Sterkfontein variability

In a 2002 paper on cranial remains from Sterkfontein, Lockwood and Tobias write the following in a section called "Are there multiple hominin species from Sterkfontein Member 4?":

The Group C specimens (Stw 183 and Stw 255) arguably represent a phenon, as they deviate from the A. africanus sample in the same direction. Each exhibits some derived characters of A. aethiopicus, A. robustus, and/or A. boisei. Moreover, based on dental size and morphology, Stw 252 probably belongs in this group (Clarke, 1988).
Stw 183 is the strongest craniofacial evidence for a second species of Member 4, though it is not by itself definitive (Lockwood, 1997). Stw 183 is an immature individual, and a full interpretation of this specimen relies on a comparative framework of early hominin ontogeny that is at present incomplete. Despite its youth, it possesses characters typically found in A. robustus, such as an incipient maxillary trigon and a rounded lateral portion of the inferior orbital margin (not present in any other specimen from Sterkfontein Member 4).
The temporal bones catalogued at Stw 255 (including Stw 266a) resemble A. africanus in essentially one autapomorphic character: the prominent eustachian process. Otherwise, this individual shows traits corresponding to A. boisei, especially in the relationship of the tympanic to the postglenoid and mastoid processes. On the whole, Stw 255 suggests the appearance of the temporal bone in KNM-WT 17000 of A. aethiopicus. Moreover, Spoor (1993) showed that Stw 255 has a combination of features regarding the orientation of the posterior petrosal surface that may correspond to the external anatomy of KNM-WT 17000: an unflexed cranial base combined with a petrous axis that is relatively coronally oriented in the transverse plane. Fossils catalogued as Stw 255 may also be associated with the various specimens that make up Stw 252, but this is uncertain, as a second individual (Stw 265) of similar preservation was found in close proximity to Stw 252 (Lockwood and Tobias 2002:446-447, citations in original).

They go on to say they do not think that these specimens are sufficient evidence that another species was present, and they note details of a few other fragments that are different from the sample as a whole. They differ from Clarke (e.g. 1988), who would have divided the relatively complete cranial specimens into two samples.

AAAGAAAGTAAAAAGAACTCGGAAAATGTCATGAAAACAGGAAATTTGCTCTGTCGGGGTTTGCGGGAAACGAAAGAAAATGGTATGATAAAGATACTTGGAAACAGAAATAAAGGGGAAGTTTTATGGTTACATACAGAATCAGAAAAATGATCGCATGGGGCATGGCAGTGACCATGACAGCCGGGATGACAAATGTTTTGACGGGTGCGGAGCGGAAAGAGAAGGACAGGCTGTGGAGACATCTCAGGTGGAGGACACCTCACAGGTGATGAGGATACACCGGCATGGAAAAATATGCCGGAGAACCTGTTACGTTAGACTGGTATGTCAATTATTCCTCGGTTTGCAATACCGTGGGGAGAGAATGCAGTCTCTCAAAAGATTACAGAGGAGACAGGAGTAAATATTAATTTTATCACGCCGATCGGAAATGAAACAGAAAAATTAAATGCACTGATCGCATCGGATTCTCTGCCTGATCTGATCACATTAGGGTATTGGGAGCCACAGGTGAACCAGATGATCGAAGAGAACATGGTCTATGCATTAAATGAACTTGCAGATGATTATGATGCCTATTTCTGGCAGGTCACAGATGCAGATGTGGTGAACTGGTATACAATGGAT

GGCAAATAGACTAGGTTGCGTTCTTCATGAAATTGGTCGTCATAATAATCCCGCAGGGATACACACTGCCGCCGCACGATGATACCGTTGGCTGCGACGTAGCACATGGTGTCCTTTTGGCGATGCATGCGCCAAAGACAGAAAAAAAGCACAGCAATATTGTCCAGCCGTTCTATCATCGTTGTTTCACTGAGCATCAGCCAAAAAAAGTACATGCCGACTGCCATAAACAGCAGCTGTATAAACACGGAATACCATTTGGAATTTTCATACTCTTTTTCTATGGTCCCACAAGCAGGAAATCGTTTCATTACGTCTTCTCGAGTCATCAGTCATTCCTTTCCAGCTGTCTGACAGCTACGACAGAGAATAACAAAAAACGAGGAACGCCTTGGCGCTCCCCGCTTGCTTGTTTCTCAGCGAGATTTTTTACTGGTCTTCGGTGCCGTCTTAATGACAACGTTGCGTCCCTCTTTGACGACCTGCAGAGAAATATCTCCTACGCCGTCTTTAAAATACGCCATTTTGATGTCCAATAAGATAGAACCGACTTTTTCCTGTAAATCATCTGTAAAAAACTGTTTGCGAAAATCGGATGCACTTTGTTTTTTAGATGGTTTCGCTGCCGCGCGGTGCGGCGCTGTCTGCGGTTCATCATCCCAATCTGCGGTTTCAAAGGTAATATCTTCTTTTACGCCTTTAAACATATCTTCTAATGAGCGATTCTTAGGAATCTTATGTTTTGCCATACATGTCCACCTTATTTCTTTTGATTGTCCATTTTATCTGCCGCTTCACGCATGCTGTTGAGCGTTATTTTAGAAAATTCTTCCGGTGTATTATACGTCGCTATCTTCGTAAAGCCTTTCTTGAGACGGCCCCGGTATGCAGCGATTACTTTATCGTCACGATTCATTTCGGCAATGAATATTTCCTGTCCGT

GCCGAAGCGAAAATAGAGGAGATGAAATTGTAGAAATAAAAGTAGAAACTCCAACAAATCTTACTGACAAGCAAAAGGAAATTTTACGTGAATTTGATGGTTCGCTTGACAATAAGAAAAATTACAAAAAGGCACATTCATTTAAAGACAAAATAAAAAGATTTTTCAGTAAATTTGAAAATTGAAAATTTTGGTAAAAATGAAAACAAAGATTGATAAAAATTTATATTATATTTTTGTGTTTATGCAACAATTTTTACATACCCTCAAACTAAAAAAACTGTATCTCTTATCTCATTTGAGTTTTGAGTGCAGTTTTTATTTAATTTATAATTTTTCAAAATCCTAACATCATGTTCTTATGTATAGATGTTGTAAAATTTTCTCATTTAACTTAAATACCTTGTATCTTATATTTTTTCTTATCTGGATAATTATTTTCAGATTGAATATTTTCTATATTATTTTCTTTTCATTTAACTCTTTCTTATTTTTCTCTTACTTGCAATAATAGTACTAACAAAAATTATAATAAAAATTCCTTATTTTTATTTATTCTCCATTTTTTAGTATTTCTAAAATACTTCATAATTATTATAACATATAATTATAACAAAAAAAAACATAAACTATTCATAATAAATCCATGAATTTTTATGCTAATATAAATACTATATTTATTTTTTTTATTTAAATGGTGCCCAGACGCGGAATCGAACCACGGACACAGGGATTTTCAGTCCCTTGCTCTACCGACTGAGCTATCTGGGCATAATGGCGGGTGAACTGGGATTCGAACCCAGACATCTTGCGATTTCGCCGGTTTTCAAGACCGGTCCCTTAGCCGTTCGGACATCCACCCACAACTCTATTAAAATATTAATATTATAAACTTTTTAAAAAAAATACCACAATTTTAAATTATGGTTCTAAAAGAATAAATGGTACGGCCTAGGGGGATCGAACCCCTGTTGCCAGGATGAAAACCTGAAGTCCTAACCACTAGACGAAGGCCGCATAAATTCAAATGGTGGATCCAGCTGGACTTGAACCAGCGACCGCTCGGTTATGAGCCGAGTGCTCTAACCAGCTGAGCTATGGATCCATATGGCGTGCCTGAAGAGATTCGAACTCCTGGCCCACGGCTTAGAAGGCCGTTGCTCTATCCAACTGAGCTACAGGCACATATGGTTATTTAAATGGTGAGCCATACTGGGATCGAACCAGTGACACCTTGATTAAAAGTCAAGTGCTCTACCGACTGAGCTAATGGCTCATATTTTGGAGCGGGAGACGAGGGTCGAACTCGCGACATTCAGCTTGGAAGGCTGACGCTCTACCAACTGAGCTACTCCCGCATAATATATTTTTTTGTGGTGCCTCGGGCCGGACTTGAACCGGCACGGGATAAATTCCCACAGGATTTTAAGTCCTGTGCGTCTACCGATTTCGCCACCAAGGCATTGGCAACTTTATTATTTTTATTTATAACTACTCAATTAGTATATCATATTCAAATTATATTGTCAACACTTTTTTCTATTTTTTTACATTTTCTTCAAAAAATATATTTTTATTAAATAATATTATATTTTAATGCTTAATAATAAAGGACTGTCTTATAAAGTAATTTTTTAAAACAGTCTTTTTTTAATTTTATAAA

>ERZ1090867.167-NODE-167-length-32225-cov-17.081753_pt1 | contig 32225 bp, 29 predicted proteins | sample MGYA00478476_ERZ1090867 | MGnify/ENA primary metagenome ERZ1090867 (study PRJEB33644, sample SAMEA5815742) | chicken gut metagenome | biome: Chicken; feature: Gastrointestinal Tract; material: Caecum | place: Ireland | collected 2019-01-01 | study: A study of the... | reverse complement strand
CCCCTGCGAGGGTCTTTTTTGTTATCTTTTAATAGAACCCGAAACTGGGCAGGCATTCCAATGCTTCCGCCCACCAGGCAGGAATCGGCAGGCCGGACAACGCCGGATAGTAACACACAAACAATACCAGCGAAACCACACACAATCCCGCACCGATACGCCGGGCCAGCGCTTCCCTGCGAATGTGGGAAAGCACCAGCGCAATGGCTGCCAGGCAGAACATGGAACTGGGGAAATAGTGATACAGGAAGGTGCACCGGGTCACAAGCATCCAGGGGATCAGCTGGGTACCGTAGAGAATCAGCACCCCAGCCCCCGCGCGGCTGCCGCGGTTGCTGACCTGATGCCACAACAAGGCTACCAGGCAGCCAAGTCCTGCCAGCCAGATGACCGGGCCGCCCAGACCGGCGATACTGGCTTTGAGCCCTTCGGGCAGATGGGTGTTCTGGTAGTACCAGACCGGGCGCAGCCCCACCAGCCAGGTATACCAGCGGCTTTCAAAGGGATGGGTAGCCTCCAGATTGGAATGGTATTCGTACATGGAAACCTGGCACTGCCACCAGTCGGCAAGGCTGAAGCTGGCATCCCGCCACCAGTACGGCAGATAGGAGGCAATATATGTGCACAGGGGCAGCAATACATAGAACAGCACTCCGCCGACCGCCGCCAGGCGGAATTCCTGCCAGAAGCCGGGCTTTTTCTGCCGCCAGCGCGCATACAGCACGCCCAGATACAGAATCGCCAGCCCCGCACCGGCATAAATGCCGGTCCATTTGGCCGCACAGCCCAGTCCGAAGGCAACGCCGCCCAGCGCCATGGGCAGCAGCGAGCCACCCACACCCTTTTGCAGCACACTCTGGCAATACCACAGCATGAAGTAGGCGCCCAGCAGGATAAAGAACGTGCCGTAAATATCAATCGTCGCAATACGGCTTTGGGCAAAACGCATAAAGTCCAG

Some other workers have suggested that individual specimens from Sterkfontein Member 4 might represent other species besides A. africanus. Kimbel and Rak (1993) proposed that Sts 19 probably represents Homo, and that the inclusion of the specimen into A. africanus inflates the variation within that species. This proposition was tested by Ahern (1998), who found the Sterkfontein Member 4 specimens to be quite variable without Sts 19 also. In other words, this site preserves a variable sample -- especially considering nonmetric traits observed on individual specimens.

The traits of Stw 183 and Stw 255 may fall in that category of variation, and Lockwood and Tobias (2002) suggest that possibility. I think the specimens are interesting because of whose traits they share. Studying A. africanus not as a branch of a cladogram, but as a real species with possible ancestors and descendants, the occasional presence of characters of earlier and later species is to be expected. The question is whether these characters document an ancestor-descendant relation for A. africanus and the robust taxa, or whether they might be shared by collateral taxa by virtue of common ancestry alone. The half-million years preceding the origins of Homo may have been just as interesting for the study of populations as the last half-million years.


Ahern JCM. 1998. Underestimating intraspecific variation: the problem with excluding Sts 19 from Australopithecus africanus. Am J Phys Anthropol 105:461-480.


Clarke RJ. 1988. A new Australopithecus cranium from Sterkfontein and its bearing on the ancestry of Paranthropus. In (Grine FE, ed) Evolutionary history of the robust australopithecines. Aldine de Gruyter, New York. p. 285-292.

Kimbel WH and Rak Y. 1993. The importance of species taxa in paleoanthropology and an argument for the phylogenetic concept of the species category. In (Kimbel WH and Martin LB, eds) Species, species concepts, and primate evolution. Plenum Press, New York. p. 461-484.

Lockwood CA and Tobias PV. 2005. Morphology and affinities of new hominin cranial remains from Member 4 of the Sterkfontein Formation, Gauteng Province, South Africa. J Hum Evol 42:389-450.